So, no, I don’t need to know everything. Certainly not that the couple showers together twice a day. No, wait! Let's see just how much info our Agenda-Setting media, who won't be bested by any ol' Tom, Dick or Harry with a cellphone, will be pushing down our throats about the royal-wedding-to-be! Sick of it yet? I think the sensationalism of "commoner weds royalty" has been downright diluted because, well, we've been through the Charles&Camilla saga. No lesson learnt from the hounding of Lady Di? What gives? And that was a time when information sharing, compared to today's real-time, was still in the Stone Age. No matter how glamorous some make it sound; no matter how sensational; no matter how cute; no matter no matter no matter. I do not necessarily need to know. I do not want to be consumed by it all and lose myself in the process. So, I choose. And I live with the consequences of those choices.

And what of those things that I do need to know. (Not even the “I’d like to know.” We’ve skipped past that. For some semblance of guidance on it, see above and apply as required.) But those things I need to know? How bad is the world going to turn out if I don’t get the news the very second it falls? I mean, really, can’t they wait? Well, in truth, some of them really can’t but, a good deal of them sure can! And that right there is a part of the issue. It has got that much more difficult, with the advent of info at the touch of so many buttons on so many instruments, to determine, beforehand, what is urgent and what isn’t. Not until you retrieve the info you know you needed, and thought you needed now, do you realise that, y’know? It could have waited.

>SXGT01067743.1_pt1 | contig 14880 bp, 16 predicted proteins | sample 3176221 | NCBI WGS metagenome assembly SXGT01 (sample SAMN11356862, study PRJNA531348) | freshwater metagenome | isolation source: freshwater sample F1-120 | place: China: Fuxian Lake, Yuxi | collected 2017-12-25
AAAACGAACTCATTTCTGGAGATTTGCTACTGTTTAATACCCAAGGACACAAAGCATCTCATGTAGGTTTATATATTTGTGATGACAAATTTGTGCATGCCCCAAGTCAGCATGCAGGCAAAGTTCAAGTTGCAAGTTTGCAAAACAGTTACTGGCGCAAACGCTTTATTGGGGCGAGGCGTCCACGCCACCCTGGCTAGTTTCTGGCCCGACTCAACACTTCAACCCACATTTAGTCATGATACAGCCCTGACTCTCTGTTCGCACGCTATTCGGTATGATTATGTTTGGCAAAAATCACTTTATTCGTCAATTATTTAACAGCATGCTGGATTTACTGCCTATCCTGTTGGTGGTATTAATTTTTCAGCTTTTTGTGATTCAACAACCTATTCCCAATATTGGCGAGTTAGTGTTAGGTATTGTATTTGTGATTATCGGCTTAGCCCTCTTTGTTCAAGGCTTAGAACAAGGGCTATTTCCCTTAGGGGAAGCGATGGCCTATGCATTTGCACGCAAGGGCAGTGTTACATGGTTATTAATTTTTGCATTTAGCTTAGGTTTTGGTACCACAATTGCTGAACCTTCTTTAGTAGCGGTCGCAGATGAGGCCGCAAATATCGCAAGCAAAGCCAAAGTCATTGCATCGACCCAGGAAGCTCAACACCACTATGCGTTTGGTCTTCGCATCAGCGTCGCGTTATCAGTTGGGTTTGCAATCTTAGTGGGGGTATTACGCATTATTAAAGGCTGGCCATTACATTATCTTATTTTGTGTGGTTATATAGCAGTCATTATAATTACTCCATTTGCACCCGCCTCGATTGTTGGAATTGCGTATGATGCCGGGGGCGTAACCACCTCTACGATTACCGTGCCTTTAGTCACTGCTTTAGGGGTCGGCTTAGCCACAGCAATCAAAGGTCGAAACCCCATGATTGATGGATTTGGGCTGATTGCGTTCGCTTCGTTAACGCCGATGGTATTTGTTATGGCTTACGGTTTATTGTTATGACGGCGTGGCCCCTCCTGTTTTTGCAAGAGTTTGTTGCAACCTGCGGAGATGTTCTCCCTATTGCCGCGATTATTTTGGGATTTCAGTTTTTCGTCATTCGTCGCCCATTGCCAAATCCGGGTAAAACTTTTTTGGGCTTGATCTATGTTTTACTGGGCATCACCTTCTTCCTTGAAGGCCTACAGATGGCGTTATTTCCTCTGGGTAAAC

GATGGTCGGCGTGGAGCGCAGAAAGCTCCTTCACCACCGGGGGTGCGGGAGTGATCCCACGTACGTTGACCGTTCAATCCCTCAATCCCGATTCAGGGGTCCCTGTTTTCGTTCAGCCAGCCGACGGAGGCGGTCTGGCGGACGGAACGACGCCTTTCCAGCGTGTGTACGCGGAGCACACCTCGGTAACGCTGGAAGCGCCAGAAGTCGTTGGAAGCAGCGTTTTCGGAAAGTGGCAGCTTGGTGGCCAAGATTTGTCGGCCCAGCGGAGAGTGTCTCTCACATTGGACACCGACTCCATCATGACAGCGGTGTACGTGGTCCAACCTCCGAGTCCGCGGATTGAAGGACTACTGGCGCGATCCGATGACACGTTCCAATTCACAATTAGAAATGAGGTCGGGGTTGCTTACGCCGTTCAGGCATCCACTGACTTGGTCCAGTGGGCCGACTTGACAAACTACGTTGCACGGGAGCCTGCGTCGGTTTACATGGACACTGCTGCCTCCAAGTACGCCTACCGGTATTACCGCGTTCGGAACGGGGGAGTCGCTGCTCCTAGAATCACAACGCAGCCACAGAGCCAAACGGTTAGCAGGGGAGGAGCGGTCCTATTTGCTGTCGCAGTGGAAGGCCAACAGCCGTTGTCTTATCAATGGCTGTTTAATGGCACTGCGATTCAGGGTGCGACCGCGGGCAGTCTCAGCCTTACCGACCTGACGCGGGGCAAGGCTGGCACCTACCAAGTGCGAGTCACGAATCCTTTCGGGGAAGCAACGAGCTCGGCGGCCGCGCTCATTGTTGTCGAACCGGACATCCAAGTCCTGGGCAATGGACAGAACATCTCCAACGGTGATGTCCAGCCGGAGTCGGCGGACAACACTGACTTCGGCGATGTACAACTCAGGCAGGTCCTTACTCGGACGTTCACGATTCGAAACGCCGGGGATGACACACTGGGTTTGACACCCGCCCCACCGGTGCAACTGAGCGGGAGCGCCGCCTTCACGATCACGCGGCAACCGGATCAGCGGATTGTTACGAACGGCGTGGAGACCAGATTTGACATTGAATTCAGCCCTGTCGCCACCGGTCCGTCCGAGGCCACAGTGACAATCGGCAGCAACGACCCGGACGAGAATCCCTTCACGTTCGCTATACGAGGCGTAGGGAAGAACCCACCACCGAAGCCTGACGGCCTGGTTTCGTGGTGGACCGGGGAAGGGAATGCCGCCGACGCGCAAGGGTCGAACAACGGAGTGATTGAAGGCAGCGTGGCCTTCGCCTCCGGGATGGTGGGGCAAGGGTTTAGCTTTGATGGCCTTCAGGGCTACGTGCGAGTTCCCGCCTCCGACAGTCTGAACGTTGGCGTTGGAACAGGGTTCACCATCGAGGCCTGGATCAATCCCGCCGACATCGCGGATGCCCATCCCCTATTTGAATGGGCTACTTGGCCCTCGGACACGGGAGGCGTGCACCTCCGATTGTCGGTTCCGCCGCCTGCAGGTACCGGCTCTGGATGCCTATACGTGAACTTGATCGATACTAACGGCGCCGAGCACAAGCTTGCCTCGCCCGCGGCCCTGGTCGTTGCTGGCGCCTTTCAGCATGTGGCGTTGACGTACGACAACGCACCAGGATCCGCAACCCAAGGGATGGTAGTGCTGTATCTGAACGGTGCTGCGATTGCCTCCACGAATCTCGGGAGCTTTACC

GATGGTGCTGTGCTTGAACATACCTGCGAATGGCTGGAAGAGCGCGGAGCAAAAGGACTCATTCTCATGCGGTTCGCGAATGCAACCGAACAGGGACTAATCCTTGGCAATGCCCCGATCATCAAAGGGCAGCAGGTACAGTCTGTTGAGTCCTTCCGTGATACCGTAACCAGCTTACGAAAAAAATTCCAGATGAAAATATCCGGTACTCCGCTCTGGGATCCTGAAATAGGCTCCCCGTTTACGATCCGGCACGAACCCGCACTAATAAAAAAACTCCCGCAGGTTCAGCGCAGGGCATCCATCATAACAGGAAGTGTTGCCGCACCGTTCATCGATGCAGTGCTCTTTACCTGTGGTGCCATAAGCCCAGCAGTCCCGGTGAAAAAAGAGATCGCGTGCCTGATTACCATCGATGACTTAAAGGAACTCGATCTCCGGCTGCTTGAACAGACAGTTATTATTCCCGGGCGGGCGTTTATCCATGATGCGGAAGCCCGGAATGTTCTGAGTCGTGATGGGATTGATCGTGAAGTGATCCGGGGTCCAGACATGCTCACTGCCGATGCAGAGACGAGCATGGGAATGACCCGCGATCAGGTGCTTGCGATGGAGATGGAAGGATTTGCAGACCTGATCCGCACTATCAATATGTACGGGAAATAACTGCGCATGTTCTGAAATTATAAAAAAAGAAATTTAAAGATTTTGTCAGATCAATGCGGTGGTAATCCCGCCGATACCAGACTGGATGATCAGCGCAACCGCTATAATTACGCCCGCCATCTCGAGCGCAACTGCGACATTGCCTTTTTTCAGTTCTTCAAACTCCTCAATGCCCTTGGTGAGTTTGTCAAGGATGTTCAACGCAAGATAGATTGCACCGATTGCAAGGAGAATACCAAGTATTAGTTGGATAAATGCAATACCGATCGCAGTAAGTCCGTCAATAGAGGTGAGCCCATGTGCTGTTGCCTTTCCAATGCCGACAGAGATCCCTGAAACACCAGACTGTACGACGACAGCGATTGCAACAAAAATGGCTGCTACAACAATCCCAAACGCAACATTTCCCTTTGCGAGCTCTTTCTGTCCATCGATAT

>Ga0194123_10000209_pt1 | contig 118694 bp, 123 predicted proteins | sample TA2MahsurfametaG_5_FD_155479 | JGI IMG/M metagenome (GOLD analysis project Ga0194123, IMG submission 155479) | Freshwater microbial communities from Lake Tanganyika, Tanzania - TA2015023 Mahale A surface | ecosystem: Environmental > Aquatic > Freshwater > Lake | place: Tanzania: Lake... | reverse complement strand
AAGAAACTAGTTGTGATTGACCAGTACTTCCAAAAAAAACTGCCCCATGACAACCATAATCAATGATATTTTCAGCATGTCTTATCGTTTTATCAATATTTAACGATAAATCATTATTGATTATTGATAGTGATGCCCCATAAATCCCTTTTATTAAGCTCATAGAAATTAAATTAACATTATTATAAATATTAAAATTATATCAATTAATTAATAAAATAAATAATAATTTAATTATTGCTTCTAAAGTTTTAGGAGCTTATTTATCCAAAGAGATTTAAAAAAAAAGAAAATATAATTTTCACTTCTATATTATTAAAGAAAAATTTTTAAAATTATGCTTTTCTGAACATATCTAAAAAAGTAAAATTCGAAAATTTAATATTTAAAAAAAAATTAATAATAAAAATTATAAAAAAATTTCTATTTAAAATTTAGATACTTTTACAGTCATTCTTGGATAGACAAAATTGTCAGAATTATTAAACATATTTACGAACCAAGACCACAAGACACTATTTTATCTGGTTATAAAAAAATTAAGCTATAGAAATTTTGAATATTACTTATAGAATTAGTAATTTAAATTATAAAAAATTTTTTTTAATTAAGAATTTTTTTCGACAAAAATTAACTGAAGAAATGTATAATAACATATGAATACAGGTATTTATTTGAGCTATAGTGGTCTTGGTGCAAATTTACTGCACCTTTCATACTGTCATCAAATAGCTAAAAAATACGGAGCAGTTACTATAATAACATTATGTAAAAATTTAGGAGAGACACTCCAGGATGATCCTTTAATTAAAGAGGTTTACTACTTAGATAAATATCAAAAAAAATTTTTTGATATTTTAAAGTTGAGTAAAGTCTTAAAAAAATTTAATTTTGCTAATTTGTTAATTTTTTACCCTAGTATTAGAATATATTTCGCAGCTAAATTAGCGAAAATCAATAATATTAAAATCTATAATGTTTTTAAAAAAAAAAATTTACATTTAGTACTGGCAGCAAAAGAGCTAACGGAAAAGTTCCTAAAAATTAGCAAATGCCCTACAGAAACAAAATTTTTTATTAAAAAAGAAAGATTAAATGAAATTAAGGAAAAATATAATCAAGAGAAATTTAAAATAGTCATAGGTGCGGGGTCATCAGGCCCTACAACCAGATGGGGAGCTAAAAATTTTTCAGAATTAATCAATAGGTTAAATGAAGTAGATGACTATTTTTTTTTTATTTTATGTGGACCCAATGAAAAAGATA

What am I missing while spending an inordinate and egregious amount of time online – in any shape, size or form? Life. Well, a chunk of it, anyway. Won’t know how much until later on, I can just feel it. Better shape up now, then. I did say “inordinate and egregious.” Because being online and in the hub of information hubs has become a part of the way we live. So, there’s no getting away from that. We’ve created this monster and now have been conditioned to feed it in order for us to sort of live without the stress we would not have had in the first place, had we not gone (this far) down this road. (And we will be going farther).